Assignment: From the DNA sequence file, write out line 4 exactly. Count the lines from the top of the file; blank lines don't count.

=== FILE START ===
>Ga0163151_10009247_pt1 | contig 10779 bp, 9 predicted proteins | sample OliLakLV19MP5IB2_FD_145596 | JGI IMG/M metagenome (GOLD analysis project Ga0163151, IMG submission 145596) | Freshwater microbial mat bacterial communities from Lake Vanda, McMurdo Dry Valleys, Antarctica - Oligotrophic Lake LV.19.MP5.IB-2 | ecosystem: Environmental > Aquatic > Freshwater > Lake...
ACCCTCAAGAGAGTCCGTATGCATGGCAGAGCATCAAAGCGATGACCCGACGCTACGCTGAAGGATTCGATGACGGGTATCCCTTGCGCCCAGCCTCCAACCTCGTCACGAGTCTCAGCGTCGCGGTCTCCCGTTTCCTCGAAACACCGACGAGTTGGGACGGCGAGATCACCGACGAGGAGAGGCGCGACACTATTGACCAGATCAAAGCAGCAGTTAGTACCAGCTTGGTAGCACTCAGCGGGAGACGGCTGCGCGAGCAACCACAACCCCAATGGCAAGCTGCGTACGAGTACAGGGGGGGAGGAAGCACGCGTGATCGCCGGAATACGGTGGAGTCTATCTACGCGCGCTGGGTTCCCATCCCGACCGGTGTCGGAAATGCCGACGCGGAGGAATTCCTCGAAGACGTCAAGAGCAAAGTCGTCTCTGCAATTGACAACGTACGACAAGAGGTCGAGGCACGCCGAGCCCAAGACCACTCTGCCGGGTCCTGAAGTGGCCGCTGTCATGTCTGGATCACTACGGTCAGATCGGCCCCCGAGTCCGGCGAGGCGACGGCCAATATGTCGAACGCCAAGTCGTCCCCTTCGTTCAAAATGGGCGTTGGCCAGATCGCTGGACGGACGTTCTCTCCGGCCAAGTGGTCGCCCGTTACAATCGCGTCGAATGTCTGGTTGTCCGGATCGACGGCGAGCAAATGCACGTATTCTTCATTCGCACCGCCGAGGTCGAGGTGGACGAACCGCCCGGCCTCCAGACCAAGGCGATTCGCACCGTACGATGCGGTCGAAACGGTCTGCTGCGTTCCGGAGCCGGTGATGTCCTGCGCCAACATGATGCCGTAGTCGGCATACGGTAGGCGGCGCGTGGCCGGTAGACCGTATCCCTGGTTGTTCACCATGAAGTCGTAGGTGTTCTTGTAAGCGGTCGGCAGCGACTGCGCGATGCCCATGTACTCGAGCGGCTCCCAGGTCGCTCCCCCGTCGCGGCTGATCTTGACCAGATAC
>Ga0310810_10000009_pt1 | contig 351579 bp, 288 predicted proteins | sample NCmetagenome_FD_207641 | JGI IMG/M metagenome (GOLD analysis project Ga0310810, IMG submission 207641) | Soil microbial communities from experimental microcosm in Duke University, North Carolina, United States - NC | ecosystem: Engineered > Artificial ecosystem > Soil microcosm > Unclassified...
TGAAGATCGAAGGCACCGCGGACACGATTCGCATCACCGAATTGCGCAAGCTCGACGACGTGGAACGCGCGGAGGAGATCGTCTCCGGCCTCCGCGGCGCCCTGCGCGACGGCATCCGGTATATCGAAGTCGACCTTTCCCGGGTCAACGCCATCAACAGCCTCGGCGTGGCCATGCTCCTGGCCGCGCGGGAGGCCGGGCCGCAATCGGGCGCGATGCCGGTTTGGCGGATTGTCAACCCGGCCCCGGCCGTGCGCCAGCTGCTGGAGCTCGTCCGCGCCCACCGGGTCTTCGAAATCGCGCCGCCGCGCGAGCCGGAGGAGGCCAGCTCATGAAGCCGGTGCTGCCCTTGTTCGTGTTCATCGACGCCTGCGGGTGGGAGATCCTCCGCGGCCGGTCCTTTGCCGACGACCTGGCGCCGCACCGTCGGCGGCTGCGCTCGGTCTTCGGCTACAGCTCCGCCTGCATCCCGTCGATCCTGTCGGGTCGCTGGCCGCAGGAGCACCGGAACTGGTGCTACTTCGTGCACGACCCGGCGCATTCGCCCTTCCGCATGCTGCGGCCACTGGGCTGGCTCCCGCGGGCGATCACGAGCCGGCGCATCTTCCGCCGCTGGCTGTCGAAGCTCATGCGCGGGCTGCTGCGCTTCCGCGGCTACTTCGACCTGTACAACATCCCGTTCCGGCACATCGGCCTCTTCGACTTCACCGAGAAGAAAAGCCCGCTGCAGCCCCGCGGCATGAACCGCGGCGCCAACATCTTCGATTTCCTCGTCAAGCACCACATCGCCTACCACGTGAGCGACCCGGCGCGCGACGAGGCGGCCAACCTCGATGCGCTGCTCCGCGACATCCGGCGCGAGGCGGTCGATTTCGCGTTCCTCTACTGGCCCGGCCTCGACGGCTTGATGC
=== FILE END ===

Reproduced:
TGAAGATCGAAGGCACCGCGGACACGATTCGCATCACCGAATTGCGCAAGCTCGACGACGTGGAACGCGCGGAGGAGATCGTCTCCGGCCTCCGCGGCGCCCTGCGCGACGGCATCCGGTATATCGAAGTCGACCTTTCCCGGGTCAACGCCATCAACAGCCTCGGCGTGGCCATGCTCCTGGCCGCGCGGGAGGCCGGGCCGCAATCGGGCGCGATGCCGGTTTGGCGGATTGTCAACCCGGCCCCGGCCGTGCGCCAGCTGCTGGAGCTCGTCCGCGCCCACCGGGTCTTCGAAATCGCGCCGCCGCGCGAGCCGGAGGAGGCCAGCTCATGAAGCCGGTGCTGCCCTTGTTCGTGTTCATCGACGCCTGCGGGTGGGAGATCCTCCGCGGCCGGTCCTTTGCCGACGACCTGGCGCCGCACCGTCGGCGGCTGCGCTCGGTCTTCGGCTACAGCTCCGCCTGCATCCCGTCGATCCTGTCGGGTCGCTGGCCGCAGGAGCACCGGAACTGGTGCTACTTCGTGCACGACCCGGCGCATTCGCCCTTCCGCATGCTGCGGCCACTGGGCTGGCTCCCGCGGGCGATCACGAGCCGGCGCATCTTCCGCCGCTGGCTGTCGAAGCTCATGCGCGGGCTGCTGCGCTTCCGCGGCTACTTCGACCTGTACAACATCCCGTTCCGGCACATCGGCCTCTTCGACTTCACCGAGAAGAAAAGCCCGCTGCAGCCCCGCGGCATGAACCGCGGCGCCAACATCTTCGATTTCCTCGTCAAGCACCACATCGCCTACCACGTGAGCGACCCGGCGCGCGACGAGGCGGCCAACCTCGATGCGCTGCTCCGCGACATCCGGCGCGAGGCGGTCGATTTCGCGTTCCTCTACTGGCCCGGCCTCGACGGCTTGATGC